Survey on the Effects of COVID-19 on European Supply Chain
The Coronavirus disease (COVID-19) outbreak is a first and foremost tragedy, affecting hundreds of thousands of people. It’s set to have an intense impact, with far-reaching inference for the way people live and work across Europe and the globe. As per a survey conducted by the Institute for Supply Chain Management, it’s found that nearly 75% of companies reported supply chain disruptions due to the corona virus-related transportation restrictions, and the numeral is expected to increase further over the next few weeks. The survey results note that almost one-half (47%) of respondents report induced revenue targets of 22% on average, with 36% reporting a 27% reduction, on average. However, few industries such as Food, beverage and tobacco manufacturing, wholesale trade, and management of companies and report services expect increasing revenue.
The majority reported that the demand for their products has decreased on average, 5%. Rigorous disruptions were being reported in North America with 9% for U.S. supply chains, 6% for supply chains elsewhere in North America, Japan and Korea (by 17% of respondents for each), Europe (by 24% of respondents) and mainly China (by 38% of respondents), by March-end. To address the coronavirus impacts, domestic and global companies are in the midst of rapid shifts in supply chain planning, operations, and inventory management. Even though they are adjusting to supply chain disruptions, the companies are expecting lower aggregate demand this year, which promises to be the most long-lasting impact of the virus outbreak.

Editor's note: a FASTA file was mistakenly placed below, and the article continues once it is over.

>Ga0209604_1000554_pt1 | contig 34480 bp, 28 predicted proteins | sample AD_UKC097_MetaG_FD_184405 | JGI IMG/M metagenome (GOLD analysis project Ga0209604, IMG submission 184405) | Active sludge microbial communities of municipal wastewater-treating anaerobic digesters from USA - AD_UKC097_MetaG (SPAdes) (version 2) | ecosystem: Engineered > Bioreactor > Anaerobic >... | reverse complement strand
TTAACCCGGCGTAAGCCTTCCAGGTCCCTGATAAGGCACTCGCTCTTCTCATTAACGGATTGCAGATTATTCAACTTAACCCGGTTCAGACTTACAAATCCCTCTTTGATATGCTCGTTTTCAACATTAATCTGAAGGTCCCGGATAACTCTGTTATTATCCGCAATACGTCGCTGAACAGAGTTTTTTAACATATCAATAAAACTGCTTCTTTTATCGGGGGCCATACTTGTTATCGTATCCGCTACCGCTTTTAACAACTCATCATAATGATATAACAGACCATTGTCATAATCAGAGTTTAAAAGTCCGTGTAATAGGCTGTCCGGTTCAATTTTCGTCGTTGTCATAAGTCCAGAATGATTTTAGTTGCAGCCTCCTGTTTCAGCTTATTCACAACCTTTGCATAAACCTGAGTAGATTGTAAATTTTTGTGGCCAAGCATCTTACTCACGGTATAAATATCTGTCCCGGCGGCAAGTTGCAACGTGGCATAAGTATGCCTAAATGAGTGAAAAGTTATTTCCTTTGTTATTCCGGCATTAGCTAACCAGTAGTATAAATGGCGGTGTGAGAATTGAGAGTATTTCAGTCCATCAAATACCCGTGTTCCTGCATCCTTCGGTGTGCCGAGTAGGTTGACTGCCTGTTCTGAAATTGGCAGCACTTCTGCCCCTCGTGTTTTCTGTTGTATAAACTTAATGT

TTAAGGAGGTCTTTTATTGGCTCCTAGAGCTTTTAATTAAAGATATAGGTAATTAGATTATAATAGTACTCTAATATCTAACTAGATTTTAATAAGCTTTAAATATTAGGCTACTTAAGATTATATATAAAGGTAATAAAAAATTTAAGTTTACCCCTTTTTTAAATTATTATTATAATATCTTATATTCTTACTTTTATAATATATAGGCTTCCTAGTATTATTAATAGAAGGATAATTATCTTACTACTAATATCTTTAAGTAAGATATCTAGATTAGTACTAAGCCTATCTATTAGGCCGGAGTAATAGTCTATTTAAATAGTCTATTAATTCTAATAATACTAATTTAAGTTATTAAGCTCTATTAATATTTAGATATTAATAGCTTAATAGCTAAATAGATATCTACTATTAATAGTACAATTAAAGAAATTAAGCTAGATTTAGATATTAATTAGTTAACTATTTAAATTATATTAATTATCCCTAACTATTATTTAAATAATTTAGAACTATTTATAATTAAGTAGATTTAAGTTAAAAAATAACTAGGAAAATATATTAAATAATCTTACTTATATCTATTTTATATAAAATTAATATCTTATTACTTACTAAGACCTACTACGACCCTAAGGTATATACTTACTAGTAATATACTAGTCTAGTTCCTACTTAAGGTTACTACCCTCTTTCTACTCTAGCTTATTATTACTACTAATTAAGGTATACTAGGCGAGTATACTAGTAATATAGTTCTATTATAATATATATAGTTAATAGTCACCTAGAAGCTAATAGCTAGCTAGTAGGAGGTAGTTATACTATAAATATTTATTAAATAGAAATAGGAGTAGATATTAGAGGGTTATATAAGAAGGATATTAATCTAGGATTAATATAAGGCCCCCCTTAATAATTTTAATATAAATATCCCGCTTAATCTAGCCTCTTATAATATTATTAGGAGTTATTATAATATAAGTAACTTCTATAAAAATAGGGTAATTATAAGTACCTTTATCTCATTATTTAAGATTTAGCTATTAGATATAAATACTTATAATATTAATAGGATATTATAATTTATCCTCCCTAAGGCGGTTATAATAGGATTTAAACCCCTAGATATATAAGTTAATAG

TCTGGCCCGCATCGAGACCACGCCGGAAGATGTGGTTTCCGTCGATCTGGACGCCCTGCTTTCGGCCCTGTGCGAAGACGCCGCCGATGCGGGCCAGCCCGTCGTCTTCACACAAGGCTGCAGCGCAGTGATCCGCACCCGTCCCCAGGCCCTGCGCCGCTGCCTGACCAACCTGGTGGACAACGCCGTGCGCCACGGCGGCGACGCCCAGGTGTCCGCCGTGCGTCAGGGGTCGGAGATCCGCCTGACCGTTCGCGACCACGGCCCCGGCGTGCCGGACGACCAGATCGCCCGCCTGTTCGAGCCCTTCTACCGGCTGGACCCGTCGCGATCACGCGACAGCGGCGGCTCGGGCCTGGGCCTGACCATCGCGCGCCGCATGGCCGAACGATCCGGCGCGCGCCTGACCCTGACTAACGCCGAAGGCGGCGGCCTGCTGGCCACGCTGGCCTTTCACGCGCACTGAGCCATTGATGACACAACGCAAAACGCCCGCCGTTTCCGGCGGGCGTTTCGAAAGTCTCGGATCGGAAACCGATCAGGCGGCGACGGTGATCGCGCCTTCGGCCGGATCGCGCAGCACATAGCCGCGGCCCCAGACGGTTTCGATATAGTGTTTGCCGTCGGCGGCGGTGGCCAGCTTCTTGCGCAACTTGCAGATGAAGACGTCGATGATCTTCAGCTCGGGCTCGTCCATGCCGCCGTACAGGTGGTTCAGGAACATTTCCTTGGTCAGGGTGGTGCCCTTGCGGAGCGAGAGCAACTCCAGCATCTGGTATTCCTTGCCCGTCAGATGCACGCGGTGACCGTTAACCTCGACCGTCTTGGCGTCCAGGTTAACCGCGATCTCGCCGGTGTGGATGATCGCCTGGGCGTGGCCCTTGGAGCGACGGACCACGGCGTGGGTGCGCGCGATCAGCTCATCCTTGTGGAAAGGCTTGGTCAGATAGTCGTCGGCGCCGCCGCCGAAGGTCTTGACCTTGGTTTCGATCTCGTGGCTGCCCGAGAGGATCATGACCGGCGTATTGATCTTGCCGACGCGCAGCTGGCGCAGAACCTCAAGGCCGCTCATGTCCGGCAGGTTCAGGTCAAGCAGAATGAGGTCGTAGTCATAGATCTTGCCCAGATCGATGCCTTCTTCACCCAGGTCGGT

The figures above serve to bring out the vulnerable state of global supply chains.
Supply chain risks amid the Coronavirus outbreak:
- Lockdowns cause labor and supply shortages in factories
- Regulatory uncertainty slows the restart of factory operations
- Public health requirements impact industrial operations
- Suppliers invoking force majeure clauses on the rise
- Provincial border checks exacerbate trucking shortage
- Restricted air and rail cargo capacity to increase prices
- Closed borders delay movement from and to Vietnam and Hong Kong
- Labor shortage causes congestion at airports and seaports
- Ripple effects felt across supply chains overseas
- Plain/vacant sailings reduce ocean freight capacity out of China
Supply chain bottlenecks
Companies find it hard to assemble products and to deliver them to their customers who have money are willing to pay the price demanded. However, a pandemic crisis impacts demand as well. According to the respondents, 57% of the German companies surveyed fear supply bottlenecks for auxiliary materials, preliminary products, and raw materials in the future. Despite the corona crisis, many international firms are still able to deliver and offer their services.
How to prepare your Supply Chain for Coronavirus
Let’s take a look at some of the actions that can be taken to mitigate the impacts of the crisis on supply chains.
- Start with your people
- Maintain a healthy skepticism
- Run outage scenarios to assess the possibility of unforeseen impacts
- Create a comprehensive, emergency operations center (EOC).
A survey found two-thirds of Chinese manufacturers, online and offline retailers and logistics services providers are already on 80% or more of their capacity. Meanwhile, nearly 60% of manufacturing companies mentioned that their upstream supply chain is almost back to normal. In the logistics sector, the figure was less, at 47% of logistics services providers.
Unsurprisingly, 83% of the companies said their supply chains need more flexibility to absorb shocks such as coronavirus. More than 90% of the companies said they want to reduce supply chain risks.